I spent an entire day chasing after pigs that would not stay in their pen, in the goats’ pen or even in our own yard. I walked half the town looking for them time and time and time and time again (yes, four times). Once they were home and it was dark and they finally stopped with their shenanigans (but only because they were wanting to sleep) all I could think of was how grateful I was that they were home and safe. They ran me all over town looking for them (I now know how to track pig tracks…in the snow, because of course it snowed the night before and I had to slog through it all, but at least the youngest kids helping to look (my neighbor’s girls) had snow pants on) and I spent most of the time looking forward to never having to do that ever again. But I find that I couldn’t say anything harsh to them (other than scolding them and laughing at how they must have decided, like an old dog I had as a child, that their humans needed some exercise) once I had them again.

My life would be very poor without the animals we have.

Truly Blessed – Thankful Thursday

I’m grateful for doors getting stuck for half the winter and bottle lambs ending up at neighbor’s houses and all other things that many would think were a right pickle at first. I’m also grateful for the timing of everything, because without it, I’d have found four tiny goatlings frozen to death this afternoon instead of one goop-covered tiny goatling (the tiniest I’ve ever seen!) and a doe still in the middle of labor. Now we have four tiny goatlings (several weeks early even, but isn’t that just the way for us with our goats?) all clean and snuggled down in the play house that we only recently were able to get back into through the door. There was also enough first milk for the babies to boost their immune systems because of the bottle-fed lamb at our neighbors because they had extra for the first feeding.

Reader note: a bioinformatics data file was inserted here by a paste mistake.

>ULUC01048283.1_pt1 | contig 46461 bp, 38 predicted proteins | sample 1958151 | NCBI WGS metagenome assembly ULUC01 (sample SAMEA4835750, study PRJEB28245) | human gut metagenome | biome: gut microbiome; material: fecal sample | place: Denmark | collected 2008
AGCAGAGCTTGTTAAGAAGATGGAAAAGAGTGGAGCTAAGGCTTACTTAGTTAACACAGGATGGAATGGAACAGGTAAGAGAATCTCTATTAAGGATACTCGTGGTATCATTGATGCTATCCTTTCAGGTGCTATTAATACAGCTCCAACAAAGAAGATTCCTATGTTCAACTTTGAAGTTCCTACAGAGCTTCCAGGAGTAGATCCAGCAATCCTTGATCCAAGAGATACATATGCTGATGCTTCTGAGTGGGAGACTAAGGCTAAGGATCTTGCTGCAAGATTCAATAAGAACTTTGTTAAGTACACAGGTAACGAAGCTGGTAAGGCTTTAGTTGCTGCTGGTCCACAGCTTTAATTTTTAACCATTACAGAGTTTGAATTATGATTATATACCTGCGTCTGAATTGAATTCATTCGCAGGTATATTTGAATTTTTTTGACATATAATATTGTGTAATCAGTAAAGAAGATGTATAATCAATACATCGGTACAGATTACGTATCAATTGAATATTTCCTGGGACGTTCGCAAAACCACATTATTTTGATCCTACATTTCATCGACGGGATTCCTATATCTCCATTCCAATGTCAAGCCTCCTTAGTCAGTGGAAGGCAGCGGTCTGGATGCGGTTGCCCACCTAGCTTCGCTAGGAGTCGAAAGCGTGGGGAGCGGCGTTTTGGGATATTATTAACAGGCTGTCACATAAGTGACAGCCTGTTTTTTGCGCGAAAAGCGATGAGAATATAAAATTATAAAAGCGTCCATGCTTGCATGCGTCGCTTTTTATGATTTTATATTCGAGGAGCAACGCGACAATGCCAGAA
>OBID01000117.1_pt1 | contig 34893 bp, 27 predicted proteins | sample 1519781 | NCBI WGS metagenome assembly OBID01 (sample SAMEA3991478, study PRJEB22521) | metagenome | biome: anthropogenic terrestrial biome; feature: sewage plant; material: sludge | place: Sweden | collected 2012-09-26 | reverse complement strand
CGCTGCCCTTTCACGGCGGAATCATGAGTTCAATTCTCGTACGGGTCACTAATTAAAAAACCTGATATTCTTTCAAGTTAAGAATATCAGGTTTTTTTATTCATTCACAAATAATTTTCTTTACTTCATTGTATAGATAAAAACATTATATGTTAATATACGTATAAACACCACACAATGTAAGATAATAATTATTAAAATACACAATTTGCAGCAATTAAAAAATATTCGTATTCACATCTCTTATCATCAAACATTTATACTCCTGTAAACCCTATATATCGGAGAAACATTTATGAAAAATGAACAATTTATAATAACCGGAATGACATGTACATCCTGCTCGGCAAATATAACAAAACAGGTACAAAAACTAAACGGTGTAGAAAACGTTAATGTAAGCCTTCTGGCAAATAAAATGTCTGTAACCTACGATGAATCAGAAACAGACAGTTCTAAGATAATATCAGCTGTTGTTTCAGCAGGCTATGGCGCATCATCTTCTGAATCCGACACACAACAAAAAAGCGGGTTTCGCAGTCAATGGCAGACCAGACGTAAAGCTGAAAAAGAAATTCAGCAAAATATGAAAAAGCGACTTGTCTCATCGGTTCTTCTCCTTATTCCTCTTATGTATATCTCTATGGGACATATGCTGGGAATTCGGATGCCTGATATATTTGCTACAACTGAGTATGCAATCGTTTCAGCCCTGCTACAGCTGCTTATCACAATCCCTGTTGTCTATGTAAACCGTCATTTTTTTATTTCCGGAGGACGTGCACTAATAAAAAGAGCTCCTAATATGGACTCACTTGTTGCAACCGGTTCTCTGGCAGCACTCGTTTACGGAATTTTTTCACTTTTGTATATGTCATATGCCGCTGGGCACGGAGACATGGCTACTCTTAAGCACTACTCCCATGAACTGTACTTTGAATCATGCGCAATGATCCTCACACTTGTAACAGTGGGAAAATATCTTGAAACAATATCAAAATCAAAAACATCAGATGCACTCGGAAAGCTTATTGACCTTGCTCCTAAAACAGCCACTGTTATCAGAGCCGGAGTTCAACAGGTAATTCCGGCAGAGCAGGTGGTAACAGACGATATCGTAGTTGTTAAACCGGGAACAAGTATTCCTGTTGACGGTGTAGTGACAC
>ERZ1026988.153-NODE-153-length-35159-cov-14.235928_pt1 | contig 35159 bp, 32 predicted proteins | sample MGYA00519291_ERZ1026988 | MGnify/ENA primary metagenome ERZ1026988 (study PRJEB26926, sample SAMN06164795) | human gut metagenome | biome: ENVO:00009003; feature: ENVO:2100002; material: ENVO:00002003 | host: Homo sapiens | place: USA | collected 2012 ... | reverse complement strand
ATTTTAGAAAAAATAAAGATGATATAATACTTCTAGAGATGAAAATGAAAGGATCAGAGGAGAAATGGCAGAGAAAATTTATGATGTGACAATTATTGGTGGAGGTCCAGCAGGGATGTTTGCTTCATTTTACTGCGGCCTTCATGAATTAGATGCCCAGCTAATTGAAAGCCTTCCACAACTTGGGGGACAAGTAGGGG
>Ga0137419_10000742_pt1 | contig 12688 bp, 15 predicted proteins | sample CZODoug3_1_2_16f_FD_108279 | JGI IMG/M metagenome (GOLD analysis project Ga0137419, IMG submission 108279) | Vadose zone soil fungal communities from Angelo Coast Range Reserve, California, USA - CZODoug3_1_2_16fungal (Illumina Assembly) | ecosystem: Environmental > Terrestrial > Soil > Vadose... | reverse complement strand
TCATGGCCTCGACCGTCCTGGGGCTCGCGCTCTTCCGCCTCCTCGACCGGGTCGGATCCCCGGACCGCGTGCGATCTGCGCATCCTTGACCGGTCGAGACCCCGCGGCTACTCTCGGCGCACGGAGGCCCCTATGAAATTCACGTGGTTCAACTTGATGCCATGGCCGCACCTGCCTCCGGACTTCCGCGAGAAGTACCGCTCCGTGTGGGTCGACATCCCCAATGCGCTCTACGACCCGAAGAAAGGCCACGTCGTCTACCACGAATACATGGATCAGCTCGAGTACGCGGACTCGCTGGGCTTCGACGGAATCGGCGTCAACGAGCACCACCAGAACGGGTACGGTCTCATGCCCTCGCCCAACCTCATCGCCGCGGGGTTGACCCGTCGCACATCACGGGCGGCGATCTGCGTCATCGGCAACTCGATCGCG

Truly, we are blessed.

Check out the original Thankful Thursday. (Will update link when able.)

(Remember, this is an old post written a few months ago. In fact, I’m writing this on February 11th.

Not Goodbye

My heart beats unevenly

Only to choke me on my breath

Reality is not my friend now

Taking the small figure in shaking hands

And leaning over the too stillness to cry

Letting parts of prayer soothe the ache

 

The first time I had an animal die on the farm, it wasn’t just one. It was a whole litter of seven little bunnies. I sat and held their mother and cried all over her. I think she took it a lot better than I did, though she let me cry into her soft fur for over thirty minutes after Sissy (dog) had abandoned me for somewhere with less excitement. (Sissy doesn’t take people being upset very well…or at all…she hates crying and yelling with a passion and will leave the house to get away from it if she has to.)

The next three times it happened all I could think about was how I was always the one to find the bunnies after they’d died instead of anyone else.

By the sixth time, it was a goose that had been sick and not adjusting to its new home well.